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The Morning Letter

May 25, 05 - 12:55 AM
We Want KIKI!

You have read the Tellurian edition of The Morning Letter no doubt. Princess Mushroom's American Diaries were printed therein. But here is an article from the Ladyton Edition itself!

No doubt you have heard the young blondes screaming: "We want KIKI!"

Well, here she is.
Isabel Trent

May 25th, 2005 - 1:21 AM
Re: We Want KIKI!

Oh, to have been there that night! Such a tragedy that I had to wash my hair. The hair-washing impulse comes over us blondes so suddenly and powerfully, and we can't leave the house till we have satisfied it. But you know this.

I say -- Kiki looks mightily familiar. I suspect I have lately seen her at Versailles in the company of young Marie-Antoinette...
The Morning Letter

May 26th, 2005 - 1:35 AM
Re: We Want KIKI!

As you may know, there is at least one other newspaper in Aristasia - The Looking Glass. Opinions vary as to whether it is a livelier, better-illustrated paper than the traditional and trusted Morning Letter, or whether it is, in fact, a rag.

Readers may have the opportunity to judge for themselves. Having read The Morning Letter's report of Miss Caerelinde's visit to the Aphrodite Cocktail Bar, you may now read how The Looking Glass covers the same event.

Happy reading!
Isabel Trent

Jun 6th, 2005 - 4:59 PM
Re: We Want KIKI!

And talking of the Universal embodiment of all brunettishness, who else has seen Miss Haruno Sumire in the Takarazuka Revue's Elisabeth: The Round of Love and Death? In which Death herself is in love with the Empress... I nearly had heart failure a hundred times watching the slow seduction.

Picture a lovely young Sisi in a yellow frock, no more than fifteen years of age, trying to walk a tightrope at a family picnic and inevitably falling with a scream. The Death-ettes (more pretty girls, about eight of them, dressed all in black with silver hair like Death's) lift her up and bring her before Death's throne. Death seems jaded, uninterested. But then she looks into Sisi's eyes and something beautiful and secret passes between them.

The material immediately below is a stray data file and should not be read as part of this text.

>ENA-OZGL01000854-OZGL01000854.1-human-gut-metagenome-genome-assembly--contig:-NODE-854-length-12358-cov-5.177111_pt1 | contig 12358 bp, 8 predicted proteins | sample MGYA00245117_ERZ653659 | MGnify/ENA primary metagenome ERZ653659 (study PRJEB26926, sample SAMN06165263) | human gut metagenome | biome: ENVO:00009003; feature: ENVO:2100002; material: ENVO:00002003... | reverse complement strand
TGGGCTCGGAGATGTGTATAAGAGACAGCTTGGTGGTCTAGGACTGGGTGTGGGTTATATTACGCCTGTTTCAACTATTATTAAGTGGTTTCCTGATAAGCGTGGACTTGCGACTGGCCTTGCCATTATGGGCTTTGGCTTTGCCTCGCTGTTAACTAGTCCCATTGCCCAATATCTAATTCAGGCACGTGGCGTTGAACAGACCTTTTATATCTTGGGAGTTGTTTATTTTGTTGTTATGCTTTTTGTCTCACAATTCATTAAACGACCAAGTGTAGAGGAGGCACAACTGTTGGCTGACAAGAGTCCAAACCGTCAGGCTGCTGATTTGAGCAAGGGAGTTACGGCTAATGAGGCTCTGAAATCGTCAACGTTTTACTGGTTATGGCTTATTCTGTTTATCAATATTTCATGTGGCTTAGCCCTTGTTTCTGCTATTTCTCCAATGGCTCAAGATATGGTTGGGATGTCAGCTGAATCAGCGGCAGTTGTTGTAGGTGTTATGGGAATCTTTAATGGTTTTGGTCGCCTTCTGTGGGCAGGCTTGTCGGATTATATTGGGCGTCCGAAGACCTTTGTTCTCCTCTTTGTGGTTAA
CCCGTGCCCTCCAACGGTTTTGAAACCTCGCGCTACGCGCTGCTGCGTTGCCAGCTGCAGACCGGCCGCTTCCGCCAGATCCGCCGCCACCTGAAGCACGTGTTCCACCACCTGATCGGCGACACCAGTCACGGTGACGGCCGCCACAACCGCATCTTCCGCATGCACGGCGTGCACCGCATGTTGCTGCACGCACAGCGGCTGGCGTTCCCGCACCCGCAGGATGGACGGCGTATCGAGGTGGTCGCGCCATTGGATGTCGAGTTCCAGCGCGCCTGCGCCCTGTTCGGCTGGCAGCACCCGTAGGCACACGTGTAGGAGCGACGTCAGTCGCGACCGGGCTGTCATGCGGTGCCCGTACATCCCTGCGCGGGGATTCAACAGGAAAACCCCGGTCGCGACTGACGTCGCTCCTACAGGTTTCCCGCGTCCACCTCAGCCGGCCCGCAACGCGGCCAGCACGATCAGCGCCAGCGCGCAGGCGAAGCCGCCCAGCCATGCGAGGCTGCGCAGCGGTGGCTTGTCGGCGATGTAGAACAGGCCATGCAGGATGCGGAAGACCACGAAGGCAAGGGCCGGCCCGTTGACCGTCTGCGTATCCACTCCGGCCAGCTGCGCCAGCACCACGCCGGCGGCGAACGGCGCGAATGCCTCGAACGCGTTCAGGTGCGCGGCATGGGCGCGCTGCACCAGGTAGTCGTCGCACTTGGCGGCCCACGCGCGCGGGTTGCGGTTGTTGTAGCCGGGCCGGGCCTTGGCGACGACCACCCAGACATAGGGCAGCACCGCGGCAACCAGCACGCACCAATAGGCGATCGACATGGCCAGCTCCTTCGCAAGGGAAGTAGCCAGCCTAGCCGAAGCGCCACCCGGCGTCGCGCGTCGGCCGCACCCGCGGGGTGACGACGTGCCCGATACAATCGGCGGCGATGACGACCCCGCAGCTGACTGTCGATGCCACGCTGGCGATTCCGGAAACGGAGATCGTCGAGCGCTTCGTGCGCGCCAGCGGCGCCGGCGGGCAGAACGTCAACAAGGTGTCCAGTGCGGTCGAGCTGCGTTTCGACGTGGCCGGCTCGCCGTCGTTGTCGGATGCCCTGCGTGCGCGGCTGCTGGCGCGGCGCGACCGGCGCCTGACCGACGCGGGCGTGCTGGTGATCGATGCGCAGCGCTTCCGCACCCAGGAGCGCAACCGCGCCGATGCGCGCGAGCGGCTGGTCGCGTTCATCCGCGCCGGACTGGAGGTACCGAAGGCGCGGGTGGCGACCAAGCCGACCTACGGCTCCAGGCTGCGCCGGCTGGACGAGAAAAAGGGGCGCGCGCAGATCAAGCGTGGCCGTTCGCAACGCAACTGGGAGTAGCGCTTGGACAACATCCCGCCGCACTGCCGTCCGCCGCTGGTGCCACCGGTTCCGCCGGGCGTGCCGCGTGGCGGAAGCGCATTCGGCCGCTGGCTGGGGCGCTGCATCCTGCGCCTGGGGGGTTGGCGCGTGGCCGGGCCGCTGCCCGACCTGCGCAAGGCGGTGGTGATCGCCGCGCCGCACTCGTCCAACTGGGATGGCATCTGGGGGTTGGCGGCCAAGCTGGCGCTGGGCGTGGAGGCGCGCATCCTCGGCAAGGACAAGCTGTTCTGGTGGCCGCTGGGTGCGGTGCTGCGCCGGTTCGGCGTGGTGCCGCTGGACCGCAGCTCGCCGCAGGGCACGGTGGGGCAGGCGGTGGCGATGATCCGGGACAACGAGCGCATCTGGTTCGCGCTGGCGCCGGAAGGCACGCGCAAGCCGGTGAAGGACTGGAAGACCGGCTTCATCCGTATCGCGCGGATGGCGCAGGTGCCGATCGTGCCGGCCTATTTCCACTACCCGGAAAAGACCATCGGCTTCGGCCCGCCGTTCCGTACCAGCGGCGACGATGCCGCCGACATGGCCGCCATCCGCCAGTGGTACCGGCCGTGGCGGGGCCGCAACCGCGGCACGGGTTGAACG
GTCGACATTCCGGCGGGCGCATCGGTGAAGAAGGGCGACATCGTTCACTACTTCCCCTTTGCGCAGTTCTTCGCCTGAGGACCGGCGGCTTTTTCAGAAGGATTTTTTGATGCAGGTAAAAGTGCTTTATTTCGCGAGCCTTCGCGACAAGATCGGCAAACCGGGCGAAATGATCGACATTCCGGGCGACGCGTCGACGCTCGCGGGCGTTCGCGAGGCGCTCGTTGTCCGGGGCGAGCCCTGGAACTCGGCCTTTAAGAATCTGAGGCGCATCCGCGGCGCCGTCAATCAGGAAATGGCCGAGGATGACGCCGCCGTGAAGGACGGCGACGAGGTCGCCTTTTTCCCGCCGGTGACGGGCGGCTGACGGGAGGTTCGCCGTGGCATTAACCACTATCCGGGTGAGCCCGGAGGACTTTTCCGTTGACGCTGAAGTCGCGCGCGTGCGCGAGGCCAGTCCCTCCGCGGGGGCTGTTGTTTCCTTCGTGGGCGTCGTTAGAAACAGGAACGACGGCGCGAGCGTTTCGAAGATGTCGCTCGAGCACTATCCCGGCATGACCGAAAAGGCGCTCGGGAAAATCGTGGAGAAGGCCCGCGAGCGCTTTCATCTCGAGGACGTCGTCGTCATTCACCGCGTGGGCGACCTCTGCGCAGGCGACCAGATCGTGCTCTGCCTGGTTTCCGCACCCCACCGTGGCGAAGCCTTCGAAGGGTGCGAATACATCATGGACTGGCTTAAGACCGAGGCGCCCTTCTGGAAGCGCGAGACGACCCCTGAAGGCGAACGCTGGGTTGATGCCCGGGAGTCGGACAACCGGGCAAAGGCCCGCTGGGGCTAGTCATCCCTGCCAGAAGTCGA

And Death falls in love.

"Just a young girl, that's all you should be... yet all of me is crumbling. Just one simple human being... yet you're making me shiver." She sings that she can't take Elisabeth's life, because "I want the love of the living you ... Wherever you go, I will follow you. The round of love and death."

Elisabeth isn't afraid; she wakes up in her own bed and gazes at the retreating figure of Death, visible only to her, and although of course there aren't subtitles (I found a few of the lyrics in Elektraspace) one has the feeling that she's singing to her.

Years pass. Elisabeth forgets all about Death and marries Franzesca-Josefine, and they are dancing together, surrounded by all the court wishing them well, when the music changes and the Death-ettes sidle through the crowd like the shadows you see out of the corner of your eye. They separate Elisabeth from the crowd of dancers... and then with a twinkling of bells, Death appears!

The regal, stunningly gorgeous Miss Haruno stalks her frightened blonde prey around the stage, singing of the folly of trying to escape her through this marriage, of the downfall of the Habsburgs, of their duet which will surely come... "The last dance belongs to me! Your dance with me is destiny!"

Her passionate obsession is such that, well, they ought to have ambulances standing by to tend to the blondes in the audience. I can't imagine why, let alone how, Elisabeth held out against her so long.

Death has its disadvantages, certainly. But such advantages! Miss Haruno in dark red velvet, Miss Haruno in military uniform, Miss Haruno in that complicated black cloak business, waving her sword... oh, dearie me...